The Turkish currency — the lira (TRY) — has been increasingly losing value over the last half-century due to a history of typical government currency devaluation. But, this is a longer story for another day. Today, let’s look at the here and now. The period over the last 4 months or so has been a roller coaster ride for the TRY. And yesterday was one hell of a thrill.
Last week, the Central Bank of Turkey slashed its one-week repo auction rate by 100 basis points (bps) to 14%, following a 100 bps cut in November, a 200 bps cut in October, and a 100 bps cut in September. Against the USD, the TRY has lost roughly 40% of its value in this time period. From the chart below, you can see the leadup to the roller coaster ride starting late September. Note that the chart represents USD to TRY, so the higher the value, the worse for the Turkish lira (it’s like a golf score). Right now, ~13 lira = 1 dollar.
The Turkish President, Tayyip Erdogan, thinks he has some magical measure up his sleeve that can protect the currency against its continuing fall. Erdogan thinks that if he can discourage the use of alternative currencies (i.e., the US dollar), then the lira will remain strong. The Venezuelan government believed in the same magic trick, but it didn’t work out so well for them. It won’t work out so well for Turkey either. In fact, the lira has a similar story as that of the Venezuelan bolívar. But again, that’s another story for another day.
Amidst the panic last week as the TRY was quickly losing value against the USD, Erdogan unveiled his magic trick. He told the Turkish people that their savings deposits in lira would be guaranteed. He’s lying, of course, because he cannot defy the laws of reality. Even so, Erdogan’s message injected a ~40% burst of faith in the lira (the sharp drop in the chart below).
But, will Erdogan’s magic trick hold? I’m not a believer. After all, in the same announcement, the president pledged to continue with his low-rates policy.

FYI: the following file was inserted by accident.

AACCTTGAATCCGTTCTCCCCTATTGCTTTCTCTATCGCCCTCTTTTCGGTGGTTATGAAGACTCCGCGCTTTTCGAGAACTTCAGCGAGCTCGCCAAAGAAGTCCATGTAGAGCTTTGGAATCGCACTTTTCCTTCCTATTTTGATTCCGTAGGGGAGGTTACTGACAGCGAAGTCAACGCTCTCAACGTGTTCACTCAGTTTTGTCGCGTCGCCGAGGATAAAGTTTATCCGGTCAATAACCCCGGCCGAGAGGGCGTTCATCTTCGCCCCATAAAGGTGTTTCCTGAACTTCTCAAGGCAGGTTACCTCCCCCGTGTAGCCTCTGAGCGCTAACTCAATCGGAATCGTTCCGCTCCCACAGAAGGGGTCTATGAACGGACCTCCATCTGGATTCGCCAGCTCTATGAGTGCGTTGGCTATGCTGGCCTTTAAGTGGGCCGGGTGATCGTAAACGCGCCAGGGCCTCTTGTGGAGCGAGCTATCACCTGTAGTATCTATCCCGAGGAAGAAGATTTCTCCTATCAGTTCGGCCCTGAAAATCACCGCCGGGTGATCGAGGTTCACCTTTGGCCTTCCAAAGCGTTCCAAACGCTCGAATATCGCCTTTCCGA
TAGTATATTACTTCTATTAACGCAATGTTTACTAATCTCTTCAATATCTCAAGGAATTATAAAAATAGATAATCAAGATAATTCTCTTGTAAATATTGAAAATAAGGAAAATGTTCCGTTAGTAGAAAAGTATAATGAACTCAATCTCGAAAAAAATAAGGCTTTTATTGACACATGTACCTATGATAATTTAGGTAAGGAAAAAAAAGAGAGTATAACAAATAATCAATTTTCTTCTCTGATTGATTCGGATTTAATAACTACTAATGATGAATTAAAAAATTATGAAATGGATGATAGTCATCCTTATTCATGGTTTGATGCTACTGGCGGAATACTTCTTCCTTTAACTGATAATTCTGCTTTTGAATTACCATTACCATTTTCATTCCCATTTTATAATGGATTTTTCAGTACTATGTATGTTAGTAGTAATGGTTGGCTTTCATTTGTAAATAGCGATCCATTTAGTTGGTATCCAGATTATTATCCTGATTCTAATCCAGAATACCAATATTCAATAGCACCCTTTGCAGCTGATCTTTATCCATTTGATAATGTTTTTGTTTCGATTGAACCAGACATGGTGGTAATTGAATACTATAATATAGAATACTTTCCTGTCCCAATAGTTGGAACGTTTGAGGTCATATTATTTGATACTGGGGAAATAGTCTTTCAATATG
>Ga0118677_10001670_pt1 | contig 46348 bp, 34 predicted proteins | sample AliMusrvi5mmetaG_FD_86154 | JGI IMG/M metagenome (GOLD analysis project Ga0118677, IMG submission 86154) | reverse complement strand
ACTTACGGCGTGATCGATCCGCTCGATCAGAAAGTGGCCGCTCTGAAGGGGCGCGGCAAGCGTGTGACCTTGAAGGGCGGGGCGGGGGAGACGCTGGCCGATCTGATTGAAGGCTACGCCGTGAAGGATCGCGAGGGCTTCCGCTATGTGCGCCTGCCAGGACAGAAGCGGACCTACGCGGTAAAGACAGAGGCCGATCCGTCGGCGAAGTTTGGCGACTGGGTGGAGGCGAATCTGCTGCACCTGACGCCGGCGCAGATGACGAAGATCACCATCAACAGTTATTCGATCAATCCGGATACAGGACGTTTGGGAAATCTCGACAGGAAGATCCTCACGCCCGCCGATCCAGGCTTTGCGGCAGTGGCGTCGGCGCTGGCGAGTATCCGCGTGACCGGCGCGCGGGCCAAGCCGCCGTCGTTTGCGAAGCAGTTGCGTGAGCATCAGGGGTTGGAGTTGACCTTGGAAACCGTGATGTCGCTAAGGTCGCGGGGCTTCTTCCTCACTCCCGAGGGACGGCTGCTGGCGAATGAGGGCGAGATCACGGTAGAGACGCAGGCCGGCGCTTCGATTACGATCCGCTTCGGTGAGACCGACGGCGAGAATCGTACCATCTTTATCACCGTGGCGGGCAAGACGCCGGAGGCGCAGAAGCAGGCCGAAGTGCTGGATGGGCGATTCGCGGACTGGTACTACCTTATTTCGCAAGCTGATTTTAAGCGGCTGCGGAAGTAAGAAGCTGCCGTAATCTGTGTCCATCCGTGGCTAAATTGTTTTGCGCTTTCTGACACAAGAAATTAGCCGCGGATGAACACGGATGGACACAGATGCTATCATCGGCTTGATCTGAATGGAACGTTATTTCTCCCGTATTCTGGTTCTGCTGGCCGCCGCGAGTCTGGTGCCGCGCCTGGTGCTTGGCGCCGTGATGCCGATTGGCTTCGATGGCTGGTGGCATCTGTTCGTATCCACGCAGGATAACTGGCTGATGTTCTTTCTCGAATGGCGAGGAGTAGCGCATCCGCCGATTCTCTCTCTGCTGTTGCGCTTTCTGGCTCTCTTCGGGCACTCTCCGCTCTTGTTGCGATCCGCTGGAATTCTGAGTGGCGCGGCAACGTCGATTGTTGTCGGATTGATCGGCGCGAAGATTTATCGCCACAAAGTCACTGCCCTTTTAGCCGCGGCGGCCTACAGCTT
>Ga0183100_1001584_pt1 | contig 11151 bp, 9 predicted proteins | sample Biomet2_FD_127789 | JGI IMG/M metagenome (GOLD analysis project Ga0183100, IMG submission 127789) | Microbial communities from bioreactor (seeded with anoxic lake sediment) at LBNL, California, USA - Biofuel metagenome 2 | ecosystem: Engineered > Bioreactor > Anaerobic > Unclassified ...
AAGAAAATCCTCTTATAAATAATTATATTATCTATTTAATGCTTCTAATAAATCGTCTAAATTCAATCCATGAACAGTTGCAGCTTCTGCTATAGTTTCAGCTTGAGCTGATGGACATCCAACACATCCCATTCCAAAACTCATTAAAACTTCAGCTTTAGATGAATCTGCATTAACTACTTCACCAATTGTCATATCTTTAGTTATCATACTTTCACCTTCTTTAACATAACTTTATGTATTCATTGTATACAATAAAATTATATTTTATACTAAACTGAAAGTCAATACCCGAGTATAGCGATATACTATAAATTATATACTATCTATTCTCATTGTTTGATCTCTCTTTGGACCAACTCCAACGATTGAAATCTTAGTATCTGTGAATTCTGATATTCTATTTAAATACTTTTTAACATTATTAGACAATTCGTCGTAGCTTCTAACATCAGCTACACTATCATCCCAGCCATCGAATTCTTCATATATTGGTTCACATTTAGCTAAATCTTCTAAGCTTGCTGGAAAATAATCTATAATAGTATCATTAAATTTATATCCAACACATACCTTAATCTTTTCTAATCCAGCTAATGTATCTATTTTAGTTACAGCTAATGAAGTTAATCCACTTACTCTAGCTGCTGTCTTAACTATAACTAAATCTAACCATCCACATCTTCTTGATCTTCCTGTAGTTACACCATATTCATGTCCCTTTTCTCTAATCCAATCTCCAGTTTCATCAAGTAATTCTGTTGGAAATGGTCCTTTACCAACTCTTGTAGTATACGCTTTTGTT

“We're lowering interest rates. Don't expect anything else from me. As a Muslim, whatever (Islamic teaching) requires I will continue to do that,” he said, referring to Islamic finance in which high interest, or usury, is typically avoided.
Erdogan’s “plan” claims to protect savings from fluctuations in the local currency and claims the government will make up for losses incurred by holders of lira deposits should the lira’s decline against hard currencies exceed interest rates promised by banks.
But, let’s step out of The Twilight Zone for a minute and think. The only way the government can protect savings from fluctuations in the currency is to stop printing the currency. And the only way the government can make up for losses incurred by holders of lira is by printing more currency to pay the difference between the value of savings in lira and equivalent dollar deposits. This will not end the way Erdogan is portraying it will end.
The Turkish people are not dumb. They see through this. This is evident by the fact that more than half of locals' savings is in foreign currencies and gold due to a loss of confidence in the lira after many years of constant depreciation. As of now, the TRY is at ~13 TRY/USD — a considerable increase in value compared to last week where ~18 TRY = 1 USD. But, let’s check back soon to see what the future holds.